Early next year, we expect to be re-categorizing Windows 10 as a “Recommended Update”. Depending upon your Windows Update settings, this may cause the upgrade process to automatically initiate on your device. Before the upgrade changes the OS of your device, you will be clearly prompted to choose whether or not to continue. And of course, if you choose to upgrade (our recommendation!), then you will have 31 days to roll back to your previous Windows version if you don’t love it.
    So what's different from the tactics they have already been using, they still intend to download an update, even without your consideration ? Why cant Microsoft learn from the mistakes of the past few weeks
      My ComputerSystem Spec

  6.    29 Oct 2015 #6

    zooburner said: View Post
    So what's different from the tactics they have already been using, they still intend to download an update, even without your consideration ? Why cant Microsoft learn from the mistakes of the past few weeks
    This is why I have Windows Updates on my W8.1 install set to inform me when there are updates, rather than set to auto.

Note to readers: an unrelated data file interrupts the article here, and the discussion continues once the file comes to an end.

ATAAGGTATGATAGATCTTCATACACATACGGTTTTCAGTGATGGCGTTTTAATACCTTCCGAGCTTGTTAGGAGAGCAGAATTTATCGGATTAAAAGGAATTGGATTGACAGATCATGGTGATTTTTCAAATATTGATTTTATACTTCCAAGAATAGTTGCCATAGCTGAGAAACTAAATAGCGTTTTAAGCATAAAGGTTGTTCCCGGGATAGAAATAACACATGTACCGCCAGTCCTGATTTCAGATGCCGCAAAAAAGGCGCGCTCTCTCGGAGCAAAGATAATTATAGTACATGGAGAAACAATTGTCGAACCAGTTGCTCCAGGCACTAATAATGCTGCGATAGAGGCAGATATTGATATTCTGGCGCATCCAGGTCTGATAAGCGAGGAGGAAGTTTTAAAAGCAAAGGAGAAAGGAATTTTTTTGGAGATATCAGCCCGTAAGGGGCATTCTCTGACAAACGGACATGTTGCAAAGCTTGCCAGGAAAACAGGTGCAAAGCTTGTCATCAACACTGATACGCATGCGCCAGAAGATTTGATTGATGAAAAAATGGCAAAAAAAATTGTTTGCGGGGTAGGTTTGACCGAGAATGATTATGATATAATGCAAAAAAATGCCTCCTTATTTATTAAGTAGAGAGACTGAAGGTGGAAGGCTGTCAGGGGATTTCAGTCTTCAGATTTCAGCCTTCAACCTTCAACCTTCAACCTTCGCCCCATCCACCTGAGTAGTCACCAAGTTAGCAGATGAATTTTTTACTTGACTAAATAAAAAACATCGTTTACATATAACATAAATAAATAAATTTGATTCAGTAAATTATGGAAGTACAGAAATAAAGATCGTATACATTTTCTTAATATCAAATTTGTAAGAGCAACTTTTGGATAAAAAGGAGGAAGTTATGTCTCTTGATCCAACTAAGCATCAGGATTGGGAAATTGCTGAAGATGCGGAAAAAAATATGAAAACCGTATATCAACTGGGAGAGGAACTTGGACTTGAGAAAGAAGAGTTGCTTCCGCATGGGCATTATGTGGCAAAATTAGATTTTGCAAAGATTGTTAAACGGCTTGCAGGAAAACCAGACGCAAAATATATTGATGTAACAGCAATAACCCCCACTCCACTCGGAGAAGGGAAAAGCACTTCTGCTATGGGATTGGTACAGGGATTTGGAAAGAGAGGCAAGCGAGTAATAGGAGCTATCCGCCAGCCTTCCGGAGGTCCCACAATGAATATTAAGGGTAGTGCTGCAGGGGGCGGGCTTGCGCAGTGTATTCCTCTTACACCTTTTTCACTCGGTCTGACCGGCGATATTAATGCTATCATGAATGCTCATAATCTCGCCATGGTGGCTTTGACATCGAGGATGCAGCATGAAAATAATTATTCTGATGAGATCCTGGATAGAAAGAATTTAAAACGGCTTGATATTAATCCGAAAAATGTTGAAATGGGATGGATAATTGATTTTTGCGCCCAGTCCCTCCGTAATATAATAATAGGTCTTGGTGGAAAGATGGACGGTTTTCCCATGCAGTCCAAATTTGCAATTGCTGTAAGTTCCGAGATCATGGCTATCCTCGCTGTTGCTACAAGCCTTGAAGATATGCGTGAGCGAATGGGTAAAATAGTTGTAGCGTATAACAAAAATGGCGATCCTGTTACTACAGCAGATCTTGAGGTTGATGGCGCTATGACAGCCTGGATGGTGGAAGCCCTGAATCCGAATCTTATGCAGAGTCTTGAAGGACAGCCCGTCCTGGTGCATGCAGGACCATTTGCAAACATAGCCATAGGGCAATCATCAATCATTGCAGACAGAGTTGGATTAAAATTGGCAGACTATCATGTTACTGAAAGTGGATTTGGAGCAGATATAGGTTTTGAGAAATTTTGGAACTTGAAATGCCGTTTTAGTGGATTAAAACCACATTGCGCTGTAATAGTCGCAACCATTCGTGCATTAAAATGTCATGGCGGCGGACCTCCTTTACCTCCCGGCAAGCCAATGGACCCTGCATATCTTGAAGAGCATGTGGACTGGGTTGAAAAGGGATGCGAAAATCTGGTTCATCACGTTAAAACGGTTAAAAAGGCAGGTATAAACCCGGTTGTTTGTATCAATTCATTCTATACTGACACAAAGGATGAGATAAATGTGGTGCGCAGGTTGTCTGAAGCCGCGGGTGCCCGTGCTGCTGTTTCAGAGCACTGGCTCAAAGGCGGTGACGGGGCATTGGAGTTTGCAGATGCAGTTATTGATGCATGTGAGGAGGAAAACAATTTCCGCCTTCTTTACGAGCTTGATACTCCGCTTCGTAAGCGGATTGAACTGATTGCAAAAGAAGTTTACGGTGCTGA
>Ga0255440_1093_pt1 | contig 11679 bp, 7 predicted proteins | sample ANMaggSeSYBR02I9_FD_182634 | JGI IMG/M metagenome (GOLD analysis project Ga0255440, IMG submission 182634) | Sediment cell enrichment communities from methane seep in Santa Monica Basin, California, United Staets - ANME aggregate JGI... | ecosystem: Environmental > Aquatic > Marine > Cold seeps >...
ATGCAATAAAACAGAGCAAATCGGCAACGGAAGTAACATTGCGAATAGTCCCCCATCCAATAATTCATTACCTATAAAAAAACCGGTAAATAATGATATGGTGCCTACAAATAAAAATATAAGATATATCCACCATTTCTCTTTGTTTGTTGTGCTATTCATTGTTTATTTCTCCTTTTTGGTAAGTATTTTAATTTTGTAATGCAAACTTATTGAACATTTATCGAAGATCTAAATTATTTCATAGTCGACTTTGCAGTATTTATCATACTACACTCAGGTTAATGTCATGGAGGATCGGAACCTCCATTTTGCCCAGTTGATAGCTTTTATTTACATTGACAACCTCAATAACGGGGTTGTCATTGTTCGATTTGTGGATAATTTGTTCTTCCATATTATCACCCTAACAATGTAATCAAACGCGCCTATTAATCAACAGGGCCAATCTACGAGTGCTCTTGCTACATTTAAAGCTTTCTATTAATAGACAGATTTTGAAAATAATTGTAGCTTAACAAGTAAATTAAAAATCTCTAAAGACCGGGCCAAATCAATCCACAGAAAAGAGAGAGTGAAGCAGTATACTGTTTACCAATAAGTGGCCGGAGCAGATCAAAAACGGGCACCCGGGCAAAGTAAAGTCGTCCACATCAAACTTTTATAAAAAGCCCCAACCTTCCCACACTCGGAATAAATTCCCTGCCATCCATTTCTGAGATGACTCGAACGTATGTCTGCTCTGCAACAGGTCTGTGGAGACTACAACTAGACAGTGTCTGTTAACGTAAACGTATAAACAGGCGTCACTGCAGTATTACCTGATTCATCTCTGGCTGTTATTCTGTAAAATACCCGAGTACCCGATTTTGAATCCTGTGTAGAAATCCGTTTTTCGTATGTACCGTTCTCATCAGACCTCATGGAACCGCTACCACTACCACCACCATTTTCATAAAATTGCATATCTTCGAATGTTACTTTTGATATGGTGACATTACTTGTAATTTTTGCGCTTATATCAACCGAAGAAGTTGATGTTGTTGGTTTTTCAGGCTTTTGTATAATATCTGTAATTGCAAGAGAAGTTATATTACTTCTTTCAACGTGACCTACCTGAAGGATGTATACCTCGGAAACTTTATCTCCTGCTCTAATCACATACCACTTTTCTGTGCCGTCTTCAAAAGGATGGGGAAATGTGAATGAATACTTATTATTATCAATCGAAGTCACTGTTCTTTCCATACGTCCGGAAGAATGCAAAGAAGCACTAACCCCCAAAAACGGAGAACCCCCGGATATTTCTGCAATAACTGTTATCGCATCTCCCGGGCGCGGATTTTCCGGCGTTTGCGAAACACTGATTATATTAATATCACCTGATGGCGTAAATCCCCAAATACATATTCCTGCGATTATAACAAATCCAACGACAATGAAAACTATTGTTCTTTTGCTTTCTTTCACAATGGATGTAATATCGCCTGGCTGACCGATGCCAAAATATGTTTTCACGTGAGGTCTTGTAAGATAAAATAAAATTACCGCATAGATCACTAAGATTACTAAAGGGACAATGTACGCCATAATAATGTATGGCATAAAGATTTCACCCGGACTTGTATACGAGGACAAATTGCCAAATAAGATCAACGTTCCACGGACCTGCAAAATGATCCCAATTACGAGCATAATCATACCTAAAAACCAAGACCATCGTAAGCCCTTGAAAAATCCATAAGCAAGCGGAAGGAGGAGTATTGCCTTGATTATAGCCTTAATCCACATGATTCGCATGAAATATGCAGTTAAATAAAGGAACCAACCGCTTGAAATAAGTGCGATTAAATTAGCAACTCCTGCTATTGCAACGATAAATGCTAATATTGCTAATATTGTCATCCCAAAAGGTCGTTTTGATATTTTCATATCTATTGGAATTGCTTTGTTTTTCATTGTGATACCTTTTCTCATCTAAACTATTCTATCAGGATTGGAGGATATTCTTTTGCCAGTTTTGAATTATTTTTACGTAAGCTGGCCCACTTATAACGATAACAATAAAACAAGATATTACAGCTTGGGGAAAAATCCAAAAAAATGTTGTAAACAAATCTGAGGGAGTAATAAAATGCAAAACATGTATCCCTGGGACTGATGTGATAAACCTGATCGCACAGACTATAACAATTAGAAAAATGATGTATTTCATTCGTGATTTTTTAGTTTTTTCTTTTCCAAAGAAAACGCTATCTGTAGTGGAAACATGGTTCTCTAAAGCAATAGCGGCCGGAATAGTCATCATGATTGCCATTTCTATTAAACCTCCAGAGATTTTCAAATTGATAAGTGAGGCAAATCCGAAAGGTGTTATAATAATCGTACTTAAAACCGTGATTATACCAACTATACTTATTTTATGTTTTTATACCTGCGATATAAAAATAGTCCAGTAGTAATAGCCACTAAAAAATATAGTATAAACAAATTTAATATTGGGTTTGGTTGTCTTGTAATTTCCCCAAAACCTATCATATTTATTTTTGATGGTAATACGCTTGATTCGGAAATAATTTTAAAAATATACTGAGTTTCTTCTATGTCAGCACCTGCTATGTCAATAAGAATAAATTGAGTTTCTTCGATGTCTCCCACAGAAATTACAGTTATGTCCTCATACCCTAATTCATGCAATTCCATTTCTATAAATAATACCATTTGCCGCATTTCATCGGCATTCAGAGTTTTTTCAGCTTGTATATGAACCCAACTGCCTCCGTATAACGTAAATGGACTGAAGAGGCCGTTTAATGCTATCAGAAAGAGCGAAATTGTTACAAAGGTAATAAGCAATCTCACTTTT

My ComputerSystem Spec

  7.    30 Oct 2015 #7

    I like and use Windows 10. Still think making the upgrade automatic is a bad bad move. IMHO, that's going to backfire on them. At least they are giving fair warning instead of just doing it on the sly.
      My ComputerSystem Spec

  8.    30 Oct 2015 #8

    Very few will read 'the fair warning' or even know it exists. There are so many users who just reply 'yes' to anything that is put in front of them - it comes from MS, so we can trust it !!! When the Update to W10 becomes a recommended update for W7/8 users, I wonder if there will be a compatibility check done on the hardware prior to it being offered - like the utility in the reserve W10 does.
      My ComputerSystem Spec


  9. Posts : 92
    64-bit 10240 10 Pro
       30 Oct 2015 #9

    LittleJay said: View Post
    This is why I have Windows Updates on my W8.1 install set to inform me when there are updates, rather than set to auto.
    I never permit any software to auto update, I like to have a little bit of control over my PC.
      My ComputerSystem Spec


  10. Posts : 12,432
    W10Prox64
       30 Oct 2015 #10

    LittleJay said: View Post
    This is why I have Windows Updates on my W8.1 install set to inform me when there are updates, rather than set to auto.
      My ComputerSystem Spec